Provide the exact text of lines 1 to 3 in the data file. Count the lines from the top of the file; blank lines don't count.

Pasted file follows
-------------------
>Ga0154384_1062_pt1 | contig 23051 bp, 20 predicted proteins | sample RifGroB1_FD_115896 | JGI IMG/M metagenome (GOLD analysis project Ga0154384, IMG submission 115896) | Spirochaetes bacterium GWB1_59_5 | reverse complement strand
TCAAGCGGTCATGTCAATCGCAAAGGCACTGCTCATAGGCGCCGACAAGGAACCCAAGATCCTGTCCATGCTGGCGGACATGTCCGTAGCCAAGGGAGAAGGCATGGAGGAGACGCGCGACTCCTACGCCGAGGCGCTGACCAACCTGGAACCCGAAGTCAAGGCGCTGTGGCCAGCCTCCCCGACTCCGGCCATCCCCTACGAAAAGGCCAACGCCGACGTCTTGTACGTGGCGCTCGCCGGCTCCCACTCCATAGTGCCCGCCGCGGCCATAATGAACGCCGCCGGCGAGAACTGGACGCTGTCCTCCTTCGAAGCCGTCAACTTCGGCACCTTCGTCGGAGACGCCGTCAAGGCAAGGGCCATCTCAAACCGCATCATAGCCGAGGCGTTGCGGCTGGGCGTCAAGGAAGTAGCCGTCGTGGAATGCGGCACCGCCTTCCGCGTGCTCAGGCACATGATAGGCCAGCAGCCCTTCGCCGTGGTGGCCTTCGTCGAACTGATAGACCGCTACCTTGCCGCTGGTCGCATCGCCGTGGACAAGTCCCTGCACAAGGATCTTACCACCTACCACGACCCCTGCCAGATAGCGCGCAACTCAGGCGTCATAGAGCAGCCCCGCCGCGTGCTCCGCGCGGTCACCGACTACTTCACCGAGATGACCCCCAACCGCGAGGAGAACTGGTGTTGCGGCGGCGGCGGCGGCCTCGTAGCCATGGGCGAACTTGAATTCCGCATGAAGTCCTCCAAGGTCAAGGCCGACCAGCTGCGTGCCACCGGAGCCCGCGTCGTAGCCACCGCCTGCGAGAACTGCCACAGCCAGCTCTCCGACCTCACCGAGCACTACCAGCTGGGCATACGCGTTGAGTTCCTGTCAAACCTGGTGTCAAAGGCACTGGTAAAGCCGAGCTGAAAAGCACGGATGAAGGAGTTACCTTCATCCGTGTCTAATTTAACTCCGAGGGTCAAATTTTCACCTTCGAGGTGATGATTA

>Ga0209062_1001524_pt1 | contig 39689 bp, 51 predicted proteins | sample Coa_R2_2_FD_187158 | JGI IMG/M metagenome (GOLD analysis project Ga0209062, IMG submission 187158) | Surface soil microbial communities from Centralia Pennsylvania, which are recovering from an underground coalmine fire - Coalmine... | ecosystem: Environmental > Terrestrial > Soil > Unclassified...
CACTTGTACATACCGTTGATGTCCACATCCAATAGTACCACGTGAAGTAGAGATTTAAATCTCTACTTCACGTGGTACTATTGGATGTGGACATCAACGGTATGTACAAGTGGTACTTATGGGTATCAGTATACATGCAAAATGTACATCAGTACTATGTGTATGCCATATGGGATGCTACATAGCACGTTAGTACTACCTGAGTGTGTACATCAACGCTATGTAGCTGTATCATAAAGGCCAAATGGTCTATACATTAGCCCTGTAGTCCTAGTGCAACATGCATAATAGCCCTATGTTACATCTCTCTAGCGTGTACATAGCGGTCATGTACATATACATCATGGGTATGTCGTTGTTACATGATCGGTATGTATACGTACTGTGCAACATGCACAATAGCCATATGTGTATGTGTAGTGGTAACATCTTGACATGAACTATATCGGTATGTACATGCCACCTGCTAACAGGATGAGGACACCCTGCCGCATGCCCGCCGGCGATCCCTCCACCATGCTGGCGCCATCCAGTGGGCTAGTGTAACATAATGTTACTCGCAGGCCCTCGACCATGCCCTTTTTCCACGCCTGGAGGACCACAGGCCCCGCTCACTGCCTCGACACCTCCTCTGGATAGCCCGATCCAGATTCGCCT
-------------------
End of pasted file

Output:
>Ga0154384_1062_pt1 | contig 23051 bp, 20 predicted proteins | sample RifGroB1_FD_115896 | JGI IMG/M metagenome (GOLD analysis project Ga0154384, IMG submission 115896) | Spirochaetes bacterium GWB1_59_5 | reverse complement strand
TCAAGCGGTCATGTCAATCGCAAAGGCACTGCTCATAGGCGCCGACAAGGAACCCAAGATCCTGTCCATGCTGGCGGACATGTCCGTAGCCAAGGGAGAAGGCATGGAGGAGACGCGCGACTCCTACGCCGAGGCGCTGACCAACCTGGAACCCGAAGTCAAGGCGCTGTGGCCAGCCTCCCCGACTCCGGCCATCCCCTACGAAAAGGCCAACGCCGACGTCTTGTACGTGGCGCTCGCCGGCTCCCACTCCATAGTGCCCGCCGCGGCCATAATGAACGCCGCCGGCGAGAACTGGACGCTGTCCTCCTTCGAAGCCGTCAACTTCGGCACCTTCGTCGGAGACGCCGTCAAGGCAAGGGCCATCTCAAACCGCATCATAGCCGAGGCGTTGCGGCTGGGCGTCAAGGAAGTAGCCGTCGTGGAATGCGGCACCGCCTTCCGCGTGCTCAGGCACATGATAGGCCAGCAGCCCTTCGCCGTGGTGGCCTTCGTCGAACTGATAGACCGCTACCTTGCCGCTGGTCGCATCGCCGTGGACAAGTCCCTGCACAAGGATCTTACCACCTACCACGACCCCTGCCAGATAGCGCGCAACTCAGGCGTCATAGAGCAGCCCCGCCGCGTGCTCCGCGCGGTCACCGACTACTTCACCGAGATGACCCCCAACCGCGAGGAGAACTGGTGTTGCGGCGGCGGCGGCGGCCTCGTAGCCATGGGCGAACTTGAATTCCGCATGAAGTCCTCCAAGGTCAAGGCCGACCAGCTGCGTGCCACCGGAGCCCGCGTCGTAGCCACCGCCTGCGAGAACTGCCACAGCCAGCTCTCCGACCTCACCGAGCACTACCAGCTGGGCATACGCGTTGAGTTCCTGTCAAACCTGGTGTCAAAGGCACTGGTAAAGCCGAGCTGAAAAGCACGGATGAAGGAGTTACCTTCATCCGTGTCTAATTTAACTCCGAGGGTCAAATTTTCACCTTCGAGGTGATGATTA

>Ga0209062_1001524_pt1 | contig 39689 bp, 51 predicted proteins | sample Coa_R2_2_FD_187158 | JGI IMG/M metagenome (GOLD analysis project Ga0209062, IMG submission 187158) | Surface soil microbial communities from Centralia Pennsylvania, which are recovering from an underground coalmine fire - Coalmine... | ecosystem: Environmental > Terrestrial > Soil > Unclassified...